Your LSAT score is a very important part of your admissions profile. Most law schools will accept scores for up to three years. Law schools vary in how they look at multiple LSAT scores. So don't take the test without carefully preparing, on the assumption that you can do better the second time around. Aim to do your very best the first time, so you don't drag your candidacy down with a score that doesn't represent your best effort.
You can register for the LSAT at www.
The test is no longer offered on the Swarthmore campus. In developing a list of schools to which to apply, you should consider a number of factors. Obviously, geography and location are important. If you are hoping to settle down in a certain region of the country, it often makes sense to consider law schools there very carefully, as their graduates likely comprise a good portion of the professional networks there.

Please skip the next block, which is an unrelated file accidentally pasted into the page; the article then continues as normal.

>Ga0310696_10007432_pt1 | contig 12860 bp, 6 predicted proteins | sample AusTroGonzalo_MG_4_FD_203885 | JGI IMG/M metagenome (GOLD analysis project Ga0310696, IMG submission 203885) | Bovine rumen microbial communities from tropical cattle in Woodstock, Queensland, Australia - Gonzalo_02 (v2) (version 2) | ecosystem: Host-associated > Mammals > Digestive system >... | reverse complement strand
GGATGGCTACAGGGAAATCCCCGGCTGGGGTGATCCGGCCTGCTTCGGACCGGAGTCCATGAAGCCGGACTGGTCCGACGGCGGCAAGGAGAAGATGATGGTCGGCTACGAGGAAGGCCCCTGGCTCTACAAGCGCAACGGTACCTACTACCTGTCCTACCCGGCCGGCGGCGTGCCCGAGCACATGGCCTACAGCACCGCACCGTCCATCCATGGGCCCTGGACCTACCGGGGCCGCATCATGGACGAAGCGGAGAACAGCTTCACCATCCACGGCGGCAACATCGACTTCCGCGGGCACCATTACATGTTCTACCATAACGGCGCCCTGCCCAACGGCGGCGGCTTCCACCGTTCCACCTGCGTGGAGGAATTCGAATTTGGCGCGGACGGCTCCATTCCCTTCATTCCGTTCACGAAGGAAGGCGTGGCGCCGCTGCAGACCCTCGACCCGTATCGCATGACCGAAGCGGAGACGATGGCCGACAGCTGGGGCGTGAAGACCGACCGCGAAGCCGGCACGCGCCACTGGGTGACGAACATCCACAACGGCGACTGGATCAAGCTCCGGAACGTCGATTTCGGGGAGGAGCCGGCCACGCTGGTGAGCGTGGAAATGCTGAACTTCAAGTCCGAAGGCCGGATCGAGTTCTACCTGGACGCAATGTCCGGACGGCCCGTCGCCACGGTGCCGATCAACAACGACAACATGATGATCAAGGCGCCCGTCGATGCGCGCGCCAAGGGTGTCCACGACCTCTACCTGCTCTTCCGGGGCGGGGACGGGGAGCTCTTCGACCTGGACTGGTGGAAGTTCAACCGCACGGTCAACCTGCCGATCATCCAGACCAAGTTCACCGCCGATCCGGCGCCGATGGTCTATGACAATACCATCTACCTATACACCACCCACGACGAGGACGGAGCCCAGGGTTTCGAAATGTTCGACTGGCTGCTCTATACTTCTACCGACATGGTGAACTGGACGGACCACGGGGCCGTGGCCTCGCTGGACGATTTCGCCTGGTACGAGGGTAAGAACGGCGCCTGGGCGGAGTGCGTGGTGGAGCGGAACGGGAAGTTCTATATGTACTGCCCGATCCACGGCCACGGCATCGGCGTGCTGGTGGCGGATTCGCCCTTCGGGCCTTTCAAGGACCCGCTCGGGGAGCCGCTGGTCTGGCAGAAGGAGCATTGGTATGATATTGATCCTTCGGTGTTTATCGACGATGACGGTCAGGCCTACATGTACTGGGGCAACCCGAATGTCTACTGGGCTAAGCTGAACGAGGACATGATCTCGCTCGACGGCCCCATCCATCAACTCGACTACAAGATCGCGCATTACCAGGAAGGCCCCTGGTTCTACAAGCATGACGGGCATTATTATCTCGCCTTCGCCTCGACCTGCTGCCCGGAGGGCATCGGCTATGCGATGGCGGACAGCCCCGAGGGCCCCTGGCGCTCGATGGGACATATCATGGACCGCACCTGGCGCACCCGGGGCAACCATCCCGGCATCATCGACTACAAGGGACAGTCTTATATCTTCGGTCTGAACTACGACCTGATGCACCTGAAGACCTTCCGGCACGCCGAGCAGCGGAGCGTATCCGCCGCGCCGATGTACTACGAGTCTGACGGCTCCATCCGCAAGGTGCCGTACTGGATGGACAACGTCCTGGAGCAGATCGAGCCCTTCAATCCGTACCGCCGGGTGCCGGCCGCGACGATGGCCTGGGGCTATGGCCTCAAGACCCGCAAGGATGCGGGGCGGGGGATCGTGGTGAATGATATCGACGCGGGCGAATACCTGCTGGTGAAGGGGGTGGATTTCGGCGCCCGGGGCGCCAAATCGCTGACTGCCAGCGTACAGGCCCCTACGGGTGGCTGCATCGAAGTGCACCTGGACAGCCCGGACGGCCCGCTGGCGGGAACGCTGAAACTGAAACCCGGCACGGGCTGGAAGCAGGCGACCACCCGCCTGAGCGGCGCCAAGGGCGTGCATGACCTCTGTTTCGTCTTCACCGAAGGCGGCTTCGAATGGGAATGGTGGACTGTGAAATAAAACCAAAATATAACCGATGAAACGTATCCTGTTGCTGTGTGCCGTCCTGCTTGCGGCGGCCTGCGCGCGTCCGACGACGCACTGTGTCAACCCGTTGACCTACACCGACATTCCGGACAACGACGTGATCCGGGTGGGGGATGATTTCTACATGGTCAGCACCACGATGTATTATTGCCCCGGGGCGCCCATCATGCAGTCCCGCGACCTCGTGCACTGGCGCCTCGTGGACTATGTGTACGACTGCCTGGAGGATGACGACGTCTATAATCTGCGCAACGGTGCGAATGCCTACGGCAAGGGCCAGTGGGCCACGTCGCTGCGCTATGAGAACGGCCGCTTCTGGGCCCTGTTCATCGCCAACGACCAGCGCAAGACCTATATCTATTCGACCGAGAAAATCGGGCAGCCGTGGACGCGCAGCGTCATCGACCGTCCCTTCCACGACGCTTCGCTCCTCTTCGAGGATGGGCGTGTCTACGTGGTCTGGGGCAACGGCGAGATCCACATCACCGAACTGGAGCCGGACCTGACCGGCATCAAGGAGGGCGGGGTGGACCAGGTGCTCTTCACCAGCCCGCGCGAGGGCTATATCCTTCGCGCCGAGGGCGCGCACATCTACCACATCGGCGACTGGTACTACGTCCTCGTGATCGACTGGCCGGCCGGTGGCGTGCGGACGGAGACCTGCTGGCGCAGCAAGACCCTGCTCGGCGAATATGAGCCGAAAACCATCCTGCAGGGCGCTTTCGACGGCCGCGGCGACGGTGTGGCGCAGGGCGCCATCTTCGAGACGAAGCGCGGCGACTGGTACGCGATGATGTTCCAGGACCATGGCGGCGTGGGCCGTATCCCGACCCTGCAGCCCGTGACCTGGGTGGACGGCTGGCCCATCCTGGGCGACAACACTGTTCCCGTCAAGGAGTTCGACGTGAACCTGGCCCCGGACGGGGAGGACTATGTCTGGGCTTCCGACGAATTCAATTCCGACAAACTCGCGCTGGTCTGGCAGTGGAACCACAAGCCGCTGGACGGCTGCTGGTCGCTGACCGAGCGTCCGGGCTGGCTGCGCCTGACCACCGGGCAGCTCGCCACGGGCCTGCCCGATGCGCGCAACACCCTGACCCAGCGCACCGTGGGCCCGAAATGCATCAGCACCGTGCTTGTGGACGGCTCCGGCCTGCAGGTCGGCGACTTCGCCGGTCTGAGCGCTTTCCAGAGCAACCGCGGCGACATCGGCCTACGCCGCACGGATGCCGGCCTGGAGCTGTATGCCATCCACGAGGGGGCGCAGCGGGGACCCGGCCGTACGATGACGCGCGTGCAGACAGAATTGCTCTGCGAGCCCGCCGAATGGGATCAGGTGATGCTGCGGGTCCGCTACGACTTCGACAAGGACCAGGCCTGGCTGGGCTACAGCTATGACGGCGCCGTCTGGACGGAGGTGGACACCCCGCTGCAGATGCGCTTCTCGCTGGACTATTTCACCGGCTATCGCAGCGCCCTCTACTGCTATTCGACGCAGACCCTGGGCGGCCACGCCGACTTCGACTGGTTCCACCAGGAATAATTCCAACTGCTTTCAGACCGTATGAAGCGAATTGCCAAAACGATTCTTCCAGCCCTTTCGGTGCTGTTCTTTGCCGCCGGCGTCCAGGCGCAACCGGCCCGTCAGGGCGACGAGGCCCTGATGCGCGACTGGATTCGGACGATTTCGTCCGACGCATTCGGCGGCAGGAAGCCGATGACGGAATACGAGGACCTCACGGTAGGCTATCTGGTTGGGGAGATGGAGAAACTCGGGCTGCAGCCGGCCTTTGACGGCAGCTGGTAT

You should also consider possible areas of law in which you may be interested, and find law schools that offer courses in those areas. Individual school web sites are likely to be very helpful to you. Law schools are very clear about the numbers that are likely to make for a successful applicant at their school.
Note that a few schools do not participate. You can click on these tools from our website. While there is surely some "give" for Swarthmore's rigor and reputation for excellence, if you are not within the range for a certain school, you may be best served putting your application money and effort elsewhere. While reputation is certainly an important factor to consider in making choices, it shouldn't blind you to a school's real qualities and strengths, and whether or not it would be a good match for your talents and interests.